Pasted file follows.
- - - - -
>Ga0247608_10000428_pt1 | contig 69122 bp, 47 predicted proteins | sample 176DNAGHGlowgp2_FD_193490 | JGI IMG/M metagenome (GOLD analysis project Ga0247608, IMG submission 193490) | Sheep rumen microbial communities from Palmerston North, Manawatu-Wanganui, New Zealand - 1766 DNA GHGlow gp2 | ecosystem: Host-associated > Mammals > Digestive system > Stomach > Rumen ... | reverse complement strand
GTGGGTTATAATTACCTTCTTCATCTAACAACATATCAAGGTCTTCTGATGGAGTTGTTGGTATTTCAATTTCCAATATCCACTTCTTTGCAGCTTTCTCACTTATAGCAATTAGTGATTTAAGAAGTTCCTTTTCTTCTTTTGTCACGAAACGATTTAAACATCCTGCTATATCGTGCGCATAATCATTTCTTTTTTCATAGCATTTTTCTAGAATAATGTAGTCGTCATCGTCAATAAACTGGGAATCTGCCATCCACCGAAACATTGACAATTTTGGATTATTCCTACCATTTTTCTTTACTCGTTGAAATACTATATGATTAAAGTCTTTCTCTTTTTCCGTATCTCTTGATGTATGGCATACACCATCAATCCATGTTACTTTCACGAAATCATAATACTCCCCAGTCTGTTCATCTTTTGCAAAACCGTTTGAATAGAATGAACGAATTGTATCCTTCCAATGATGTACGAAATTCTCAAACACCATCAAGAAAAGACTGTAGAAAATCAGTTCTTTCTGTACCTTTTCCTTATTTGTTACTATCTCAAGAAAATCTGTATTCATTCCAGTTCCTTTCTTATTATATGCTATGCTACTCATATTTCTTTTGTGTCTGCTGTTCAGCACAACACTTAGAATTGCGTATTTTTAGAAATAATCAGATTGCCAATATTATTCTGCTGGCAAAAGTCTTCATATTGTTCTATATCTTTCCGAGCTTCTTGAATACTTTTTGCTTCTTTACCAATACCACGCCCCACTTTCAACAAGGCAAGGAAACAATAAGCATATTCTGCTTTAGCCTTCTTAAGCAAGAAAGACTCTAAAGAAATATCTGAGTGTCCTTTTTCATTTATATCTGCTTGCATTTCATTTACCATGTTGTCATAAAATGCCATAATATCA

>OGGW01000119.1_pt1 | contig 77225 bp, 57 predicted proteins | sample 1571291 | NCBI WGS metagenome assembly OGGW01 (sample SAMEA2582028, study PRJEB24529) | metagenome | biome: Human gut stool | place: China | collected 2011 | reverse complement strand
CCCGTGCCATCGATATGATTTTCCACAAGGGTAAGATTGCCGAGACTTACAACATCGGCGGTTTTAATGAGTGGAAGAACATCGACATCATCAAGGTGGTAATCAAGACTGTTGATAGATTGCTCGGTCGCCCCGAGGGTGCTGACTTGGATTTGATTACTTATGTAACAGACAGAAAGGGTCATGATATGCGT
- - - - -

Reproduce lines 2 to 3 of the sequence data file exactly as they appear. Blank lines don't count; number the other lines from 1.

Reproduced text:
GTGGGTTATAATTACCTTCTTCATCTAACAACATATCAAGGTCTTCTGATGGAGTTGTTGGTATTTCAATTTCCAATATCCACTTCTTTGCAGCTTTCTCACTTATAGCAATTAGTGATTTAAGAAGTTCCTTTTCTTCTTTTGTCACGAAACGATTTAAACATCCTGCTATATCGTGCGCATAATCATTTCTTTTTTCATAGCATTTTTCTAGAATAATGTAGTCGTCATCGTCAATAAACTGGGAATCTGCCATCCACCGAAACATTGACAATTTTGGATTATTCCTACCATTTTTCTTTACTCGTTGAAATACTATATGATTAAAGTCTTTCTCTTTTTCCGTATCTCTTGATGTATGGCATACACCATCAATCCATGTTACTTTCACGAAATCATAATACTCCCCAGTCTGTTCATCTTTTGCAAAACCGTTTGAATAGAATGAACGAATTGTATCCTTCCAATGATGTACGAAATTCTCAAACACCATCAAGAAAAGACTGTAGAAAATCAGTTCTTTCTGTACCTTTTCCTTATTTGTTACTATCTCAAGAAAATCTGTATTCATTCCAGTTCCTTTCTTATTATATGCTATGCTACTCATATTTCTTTTGTGTCTGCTGTTCAGCACAACACTTAGAATTGCGTATTTTTAGAAATAATCAGATTGCCAATATTATTCTGCTGGCAAAAGTCTTCATATTGTTCTATATCTTTCCGAGCTTCTTGAATACTTTTTGCTTCTTTACCAATACCACGCCCCACTTTCAACAAGGCAAGGAAACAATAAGCATATTCTGCTTTAGCCTTCTTAAGCAAGAAAGACTCTAAAGAAATATCTGAGTGTCCTTTTTCATTTATATCTGCTTGCATTTCATTTACCATGTTGTCATAAAATGCCATAATATCA

>OGGW01000119.1_pt1 | contig 77225 bp, 57 predicted proteins | sample 1571291 | NCBI WGS metagenome assembly OGGW01 (sample SAMEA2582028, study PRJEB24529) | metagenome | biome: Human gut stool | place: China | collected 2011 | reverse complement strand